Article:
“And of course, it’s so ironic that he the most American of patriots is living in Moscow because he has to. It’s the only country in the world that would give him asylum – in other words it’s the only country in the word that can deny the US what it wants which is Snowden.”….
from Zero Hedge:
Director Oliver Stone, who’s recently released series “The Putin Interviews” stirred up controversy among liberals who accused him of being a Russian propagandist, appeared on the Liberty Report with former Texas Congressman Ron Paul to discuss the documentary, his views about former NSA contractor Edward Snowden, and why the US’s aggressive approach to containing the purported threat posed by Russia has led to a breakdown in relations between the two powers.
Stone said he’s been “interested” in Russia since being raised as a conservative in New York City, claiming that his father instilled a “fear” of Communism and Russians in him at a young age. In the early 1980s, Stone visited the country for the first time as a screenwriter with the idea of interviewing several dissidents. He has returned several times since. In particular, Stone has become interested in the case of Snowden, whom he praised as “the most American of patriots.”
“I was interested in Russia – I went back into the 2000s. The Snowden story occupied me. And of course, it’s so ironic that he the most American of patriots is living in Moscow because he has to. It’s the only country in the world that would give him asylum – in other words it’s the only country in the word that can deny the US what it wants which is Snowden.”
“[Putin] explained to me that Russians wanted an extradition treaty with the US for years, but nothing doing, because there are a lot of Russian criminals in America who stole money from Russia. He did nothing wrong in Russian terms so they gave him asylum – now its 3 years 5 years whatever its going to be. I wish Ed well I really do.”
Stone tried explaining Putin’s point of view regarding the breakdown in relations between the US and Russia that has occurred since the end of the George W Bush presidency, saying the US’s decision to install new ABM defenses have greatly unsettled Russians, who see their installation as an encroachment.
“We come around now to this period in 2017…for some reason an improving US-Russia relationship deteriorated completely. Mr. Putin in his interview goes into the ABM treaty, he goes into the expansion of NATO and the American support of terrorism in the caucuses while the Russians were helping them in Afghanistan.”
“That’s an important issue for them. Many American lives were saved. I think you talked about those three issues NATO, ABM, the support of terrorism.”
The ABM installations, in particular, are threatening a policy of “nuclear parity” that has existed since the Soviet Union, Stone said, adding that the notion that Russia is a threat to the US is “insanity,” given Russia’s weaker economy and less powerful military.
“ABM destroys the nuclear parity that existed. When Mr. Bush tore that up in 2001, that was a signal that the US wanted nuclear superiority, or a first strike option.”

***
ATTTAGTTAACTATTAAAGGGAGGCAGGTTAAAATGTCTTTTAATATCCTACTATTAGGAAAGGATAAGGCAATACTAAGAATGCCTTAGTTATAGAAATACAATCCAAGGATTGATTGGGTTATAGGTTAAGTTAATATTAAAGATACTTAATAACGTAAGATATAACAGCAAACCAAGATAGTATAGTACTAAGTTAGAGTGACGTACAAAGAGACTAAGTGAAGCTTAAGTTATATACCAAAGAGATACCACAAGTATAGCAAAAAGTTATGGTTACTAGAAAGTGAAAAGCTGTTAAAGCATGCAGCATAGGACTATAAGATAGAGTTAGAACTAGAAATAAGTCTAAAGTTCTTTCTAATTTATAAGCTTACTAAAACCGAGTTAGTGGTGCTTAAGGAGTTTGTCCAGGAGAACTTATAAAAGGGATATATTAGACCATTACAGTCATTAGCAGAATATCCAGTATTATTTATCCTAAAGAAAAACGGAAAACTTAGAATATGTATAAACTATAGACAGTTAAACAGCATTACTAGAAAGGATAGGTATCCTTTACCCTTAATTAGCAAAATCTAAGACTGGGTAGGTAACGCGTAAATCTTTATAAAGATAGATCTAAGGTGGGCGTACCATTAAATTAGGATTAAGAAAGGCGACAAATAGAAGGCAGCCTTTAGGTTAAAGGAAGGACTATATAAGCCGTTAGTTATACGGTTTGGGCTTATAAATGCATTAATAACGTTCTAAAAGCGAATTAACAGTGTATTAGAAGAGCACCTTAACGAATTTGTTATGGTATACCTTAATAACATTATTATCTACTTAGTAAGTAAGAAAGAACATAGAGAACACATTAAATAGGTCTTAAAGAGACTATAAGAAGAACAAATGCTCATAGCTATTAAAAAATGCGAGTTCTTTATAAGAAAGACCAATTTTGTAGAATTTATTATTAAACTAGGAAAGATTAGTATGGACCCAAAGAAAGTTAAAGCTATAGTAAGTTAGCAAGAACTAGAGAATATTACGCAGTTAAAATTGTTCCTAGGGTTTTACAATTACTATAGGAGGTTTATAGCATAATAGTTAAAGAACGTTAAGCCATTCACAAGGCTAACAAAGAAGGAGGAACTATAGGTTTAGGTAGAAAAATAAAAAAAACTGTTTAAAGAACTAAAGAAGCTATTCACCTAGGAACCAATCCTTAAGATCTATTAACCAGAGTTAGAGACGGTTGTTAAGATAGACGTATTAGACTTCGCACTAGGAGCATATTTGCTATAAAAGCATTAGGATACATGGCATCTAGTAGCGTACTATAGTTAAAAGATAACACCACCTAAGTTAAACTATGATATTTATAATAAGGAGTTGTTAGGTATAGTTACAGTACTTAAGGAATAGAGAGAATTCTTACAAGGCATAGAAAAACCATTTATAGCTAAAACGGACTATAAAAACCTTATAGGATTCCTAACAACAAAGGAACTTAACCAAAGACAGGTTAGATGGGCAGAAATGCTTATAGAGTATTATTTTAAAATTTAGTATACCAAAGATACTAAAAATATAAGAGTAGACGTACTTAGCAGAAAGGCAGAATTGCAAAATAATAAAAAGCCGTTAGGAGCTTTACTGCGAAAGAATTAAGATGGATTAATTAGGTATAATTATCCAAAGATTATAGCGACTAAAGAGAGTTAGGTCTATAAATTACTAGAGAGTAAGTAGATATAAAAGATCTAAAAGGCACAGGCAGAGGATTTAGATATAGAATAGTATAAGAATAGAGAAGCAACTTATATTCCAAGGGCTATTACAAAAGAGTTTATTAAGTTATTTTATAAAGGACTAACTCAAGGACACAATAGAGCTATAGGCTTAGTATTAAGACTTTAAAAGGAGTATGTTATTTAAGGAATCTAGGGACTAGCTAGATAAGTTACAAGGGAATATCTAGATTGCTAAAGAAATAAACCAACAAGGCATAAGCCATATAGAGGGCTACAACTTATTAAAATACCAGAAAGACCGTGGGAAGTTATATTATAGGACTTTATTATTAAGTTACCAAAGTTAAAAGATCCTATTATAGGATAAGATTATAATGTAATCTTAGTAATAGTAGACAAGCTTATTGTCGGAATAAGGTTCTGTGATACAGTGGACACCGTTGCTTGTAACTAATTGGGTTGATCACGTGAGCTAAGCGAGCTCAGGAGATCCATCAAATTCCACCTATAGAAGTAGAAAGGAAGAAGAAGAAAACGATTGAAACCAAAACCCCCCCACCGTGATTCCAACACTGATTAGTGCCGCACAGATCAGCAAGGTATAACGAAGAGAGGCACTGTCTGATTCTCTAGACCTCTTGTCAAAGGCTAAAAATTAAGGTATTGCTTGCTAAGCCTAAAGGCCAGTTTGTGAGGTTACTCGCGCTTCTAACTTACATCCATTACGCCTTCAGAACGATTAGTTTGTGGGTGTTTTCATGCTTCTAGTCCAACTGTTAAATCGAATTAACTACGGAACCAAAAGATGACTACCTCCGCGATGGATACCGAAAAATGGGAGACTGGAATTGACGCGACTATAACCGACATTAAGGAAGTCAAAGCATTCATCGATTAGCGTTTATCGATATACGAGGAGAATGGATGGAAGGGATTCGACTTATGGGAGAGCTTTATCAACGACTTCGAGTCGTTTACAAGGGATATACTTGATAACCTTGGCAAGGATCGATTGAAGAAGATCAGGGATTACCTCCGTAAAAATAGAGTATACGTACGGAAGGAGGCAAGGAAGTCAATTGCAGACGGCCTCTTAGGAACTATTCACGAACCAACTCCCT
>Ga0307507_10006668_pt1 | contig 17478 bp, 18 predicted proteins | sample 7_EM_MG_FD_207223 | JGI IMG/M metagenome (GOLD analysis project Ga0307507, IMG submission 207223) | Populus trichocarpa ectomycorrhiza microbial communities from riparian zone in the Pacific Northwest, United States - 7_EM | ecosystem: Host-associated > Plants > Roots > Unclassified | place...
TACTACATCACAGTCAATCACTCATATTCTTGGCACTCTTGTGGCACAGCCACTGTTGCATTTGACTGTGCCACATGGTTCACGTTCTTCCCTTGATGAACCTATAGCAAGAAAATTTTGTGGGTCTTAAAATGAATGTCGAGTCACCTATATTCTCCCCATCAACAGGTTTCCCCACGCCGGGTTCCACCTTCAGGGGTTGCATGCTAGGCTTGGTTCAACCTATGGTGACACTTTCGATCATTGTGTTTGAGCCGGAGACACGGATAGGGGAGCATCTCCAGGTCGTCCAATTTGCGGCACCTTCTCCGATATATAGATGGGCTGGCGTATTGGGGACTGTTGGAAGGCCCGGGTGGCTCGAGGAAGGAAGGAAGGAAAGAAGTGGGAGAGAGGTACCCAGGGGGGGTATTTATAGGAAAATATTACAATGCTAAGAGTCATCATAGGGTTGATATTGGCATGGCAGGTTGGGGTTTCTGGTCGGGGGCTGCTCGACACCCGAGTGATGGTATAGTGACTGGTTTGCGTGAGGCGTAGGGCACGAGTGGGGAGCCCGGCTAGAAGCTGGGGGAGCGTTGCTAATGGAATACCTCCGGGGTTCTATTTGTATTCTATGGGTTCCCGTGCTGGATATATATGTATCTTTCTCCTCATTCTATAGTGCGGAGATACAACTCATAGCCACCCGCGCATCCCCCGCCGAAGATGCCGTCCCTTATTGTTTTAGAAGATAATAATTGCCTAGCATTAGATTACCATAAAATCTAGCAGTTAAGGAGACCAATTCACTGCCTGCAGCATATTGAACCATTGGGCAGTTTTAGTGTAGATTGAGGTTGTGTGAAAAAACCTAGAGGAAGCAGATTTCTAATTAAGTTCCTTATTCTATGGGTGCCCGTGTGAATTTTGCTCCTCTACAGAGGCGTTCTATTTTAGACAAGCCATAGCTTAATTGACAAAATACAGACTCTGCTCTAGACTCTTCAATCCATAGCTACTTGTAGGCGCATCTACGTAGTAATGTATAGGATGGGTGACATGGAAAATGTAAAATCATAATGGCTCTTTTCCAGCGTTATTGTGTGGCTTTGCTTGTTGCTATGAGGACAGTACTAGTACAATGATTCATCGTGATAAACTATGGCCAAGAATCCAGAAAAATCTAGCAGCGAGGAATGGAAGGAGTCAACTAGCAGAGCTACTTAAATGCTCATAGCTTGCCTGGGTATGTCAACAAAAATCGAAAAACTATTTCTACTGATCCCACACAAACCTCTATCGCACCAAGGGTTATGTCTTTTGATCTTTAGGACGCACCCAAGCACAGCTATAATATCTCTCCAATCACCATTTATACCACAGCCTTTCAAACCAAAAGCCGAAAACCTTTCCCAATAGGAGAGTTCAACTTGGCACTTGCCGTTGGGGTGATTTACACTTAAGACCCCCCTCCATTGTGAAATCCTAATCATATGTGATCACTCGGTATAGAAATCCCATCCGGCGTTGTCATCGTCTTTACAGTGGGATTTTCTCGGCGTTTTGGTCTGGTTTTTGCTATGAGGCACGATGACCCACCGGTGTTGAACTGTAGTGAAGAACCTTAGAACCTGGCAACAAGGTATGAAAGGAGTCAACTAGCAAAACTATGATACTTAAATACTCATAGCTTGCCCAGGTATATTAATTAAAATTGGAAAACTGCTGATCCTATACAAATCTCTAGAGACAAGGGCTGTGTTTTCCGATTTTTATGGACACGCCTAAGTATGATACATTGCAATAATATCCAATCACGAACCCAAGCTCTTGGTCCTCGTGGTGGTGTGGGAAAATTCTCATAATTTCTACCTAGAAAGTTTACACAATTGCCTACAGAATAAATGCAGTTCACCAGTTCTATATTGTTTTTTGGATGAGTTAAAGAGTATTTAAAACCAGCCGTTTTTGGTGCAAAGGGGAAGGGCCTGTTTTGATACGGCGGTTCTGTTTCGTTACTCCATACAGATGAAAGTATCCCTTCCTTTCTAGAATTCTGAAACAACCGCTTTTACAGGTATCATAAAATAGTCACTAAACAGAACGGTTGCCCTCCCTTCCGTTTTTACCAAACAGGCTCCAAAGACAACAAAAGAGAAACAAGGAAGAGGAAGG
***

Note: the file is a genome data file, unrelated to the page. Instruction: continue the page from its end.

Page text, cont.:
Stone also shared a story about watching the movie “Dr. Strangelove” with Putin, who he said was greatly moved.
“I showed him the movie Dr. Strangelove…and he watched it very serious about it. He said this movie was very accurate of that time and it’s still accurate today.”
Circling back to the issue of nuclear deterrents, Stone said he’s worried that rising tensions around the world could trigger a “nuclear confrontation.”
“I’m saying I have reached that age when I am not really concerned about what happens to me but… it’s not just about the US, but about the whole planet and I feel a nuclear confrontation, an accident, could happen tomorrow. But you put ABMs in Poland and Romania – that’s a gigantic mistake.”
“An ABM can be converted overnight from a defensive missile to an offensive missile. They’re surrounded from the North the East and the West by US missiles and we don’t seem to realize it.”
Stone says he’s “scared for America,” explaining that many US citizens prefer to blindly accept media spin that’s favorable to the US establishment, without questioning it, or trying to understand Russia’s point of view.
“It’s a good thing I went through JFK when I was younger…there’s been a lot of controversy around my movies. I’m scared not for myself because I’m at that age, they can’t destroy me anymore, but I’m scared for America, I’m afraid they’ve lost their sense. I’m afraid there’s a lack of foresight and leadership.”
Stone denied allegations that he provided questions to Putin ahead of time, and said the four-part documentary is a great opportunity for Americans to learn more about Russia’s enigmatic leader.
“Over four hours you can listen to a man who’s been there 16 years talk about the balance of power. We live in this spin cycle like a laundry every day it’s a crisis and I think that’s the way we like it, it creates more money but this is not a view of the world.”